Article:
BBC'S Europe Editor Katya Adler has revealed in "private circles" in the European Union some figures believe the UK was “pushed too far” in Brexit negotiations, particularly over the controversial issue of the Irish backstop.
BBC’s Europe Editor Katya Adler has claimed some EU figures believe the UK was “pushed too far” over the backstop element of the Brexit withdrawal agreement. The backstop element was considered one of the major problems with Theresa May’s withdrawal agreement, as it threatened to keep the UK tied to the European Union’s customs union indefinitely. Ms Adler also suggested there could be Brexit movement in Autumn, as the UK approaches it’s scheduled date of departure from the bloc at the end of October.
She said: “I think they will engage more in the Autumn, for the simple reason that the Brexit extension runs out on October 31, and we know none of those leaders, including Emmanuel Macron, wants a Brexit without a deal, because it will be costly politically and economically, for all of them. And for the big two, France and Germany, absolutely.
“However, they won’t look for no deal at any cost and what they think is it is very easy for all of those right now who are hungry for Theresa May’s job, to promise all sorts of things.
“You know, ‘a pain-free no deal Brexit, a total renegotiation’ and neither of those two are going to happen.
“As for the backstop, there are those who privately say in EU circles, that they worry the UK was pushed too far.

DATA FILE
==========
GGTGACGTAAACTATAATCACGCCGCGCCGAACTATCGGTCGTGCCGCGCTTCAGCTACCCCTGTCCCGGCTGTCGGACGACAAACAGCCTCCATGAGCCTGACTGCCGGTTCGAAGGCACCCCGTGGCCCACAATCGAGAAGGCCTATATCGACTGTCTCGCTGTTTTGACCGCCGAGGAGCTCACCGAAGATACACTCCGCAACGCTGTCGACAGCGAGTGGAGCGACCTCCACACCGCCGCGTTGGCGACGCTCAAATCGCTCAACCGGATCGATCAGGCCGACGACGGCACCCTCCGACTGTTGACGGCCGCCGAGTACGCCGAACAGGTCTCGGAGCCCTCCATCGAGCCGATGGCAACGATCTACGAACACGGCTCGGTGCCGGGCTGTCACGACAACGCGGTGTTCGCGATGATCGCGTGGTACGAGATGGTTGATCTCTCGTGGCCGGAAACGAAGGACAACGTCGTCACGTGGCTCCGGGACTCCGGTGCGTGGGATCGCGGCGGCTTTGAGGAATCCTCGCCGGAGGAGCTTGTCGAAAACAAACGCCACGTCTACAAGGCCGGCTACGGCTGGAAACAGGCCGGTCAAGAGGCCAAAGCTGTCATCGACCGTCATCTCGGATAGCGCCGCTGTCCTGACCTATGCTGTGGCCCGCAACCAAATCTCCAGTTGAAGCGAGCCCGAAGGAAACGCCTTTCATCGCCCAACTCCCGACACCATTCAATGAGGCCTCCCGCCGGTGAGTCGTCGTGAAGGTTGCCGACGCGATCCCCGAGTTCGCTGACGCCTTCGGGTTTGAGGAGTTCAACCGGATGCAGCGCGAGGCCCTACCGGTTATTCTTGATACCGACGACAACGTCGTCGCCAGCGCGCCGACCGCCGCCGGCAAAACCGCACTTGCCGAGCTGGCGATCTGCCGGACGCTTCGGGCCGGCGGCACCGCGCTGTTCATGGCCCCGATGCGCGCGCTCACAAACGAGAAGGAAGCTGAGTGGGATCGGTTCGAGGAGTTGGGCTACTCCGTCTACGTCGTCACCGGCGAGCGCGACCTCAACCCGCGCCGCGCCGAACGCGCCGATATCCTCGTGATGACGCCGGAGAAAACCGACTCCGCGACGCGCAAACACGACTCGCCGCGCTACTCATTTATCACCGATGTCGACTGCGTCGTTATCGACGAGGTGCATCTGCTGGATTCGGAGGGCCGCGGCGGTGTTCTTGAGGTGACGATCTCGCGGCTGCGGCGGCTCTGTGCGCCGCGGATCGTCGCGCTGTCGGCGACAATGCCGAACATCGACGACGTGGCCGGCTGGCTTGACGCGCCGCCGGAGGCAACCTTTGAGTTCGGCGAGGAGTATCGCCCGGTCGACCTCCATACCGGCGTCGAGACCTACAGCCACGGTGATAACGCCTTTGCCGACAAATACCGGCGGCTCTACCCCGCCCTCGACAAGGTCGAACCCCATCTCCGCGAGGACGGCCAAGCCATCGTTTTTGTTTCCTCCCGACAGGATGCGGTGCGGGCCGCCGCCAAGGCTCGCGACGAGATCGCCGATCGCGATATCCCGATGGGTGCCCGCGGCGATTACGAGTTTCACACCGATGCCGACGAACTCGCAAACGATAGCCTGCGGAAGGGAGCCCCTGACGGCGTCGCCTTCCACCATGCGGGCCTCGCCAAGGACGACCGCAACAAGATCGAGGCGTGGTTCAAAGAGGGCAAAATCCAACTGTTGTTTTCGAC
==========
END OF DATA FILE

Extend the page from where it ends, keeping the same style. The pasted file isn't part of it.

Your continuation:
“On the other hand, they absolutely want to protect, member state Ireland, so I think Autumn, will be a hot one.”
Prime Minister Theresa May travelled to an EU summit on Tuesday but did not discuss Brexit with her counterparts.
Mrs May told reporters: “While I have been Prime Minister, I have been to something like 15 Council meetings or more.
“Every one of those I have been working hard to ensure the best possible deal for the UK in leaving the European Union. It is a matter of great regret for me that I have not been able to deliver Brexit.
“But, of course, that matter is now for my successor, and they will have to find a way of addressing the very strongly held views on both sides of this issue, and to do that, and to get a majority in Parliament, as I said on Friday, I think will require compromise.”
Conservative leadership candidates have been outlining whether they would be willing to walk away from the EU without a deal at the end of October, with 11 Tory MPs now having put themselves forward to replace Mrs May.
Announcing that he would run to become Prime Minister, just hours after Mrs May delivered her resignation speech on Friday, former foreign secretary Boris Johnson said the UK needs to be open to leaving with no deal.
He said: "We will leave the EU on October 31, deal or no deal. The way to get a good deal is to prepare for a no deal.”
Writing in the Telegraph earlier this week, Foreign Secretary Jeremy Hunt warned against the prospect of the UK leaving the EU without a deal, claiming it would be “political suicide” for his party.
International Development Secretary Rory Stewart, has also claimed a “no deal Brexit would be damaging and unnecessary.”
On Wednesday morning, Brexit Minister James Cleverly, who has also put himself forward for the top job, told BBC’s Today programme that leaving the EU with no deal was “not my preferred destination” but would not be massively damaging to the country.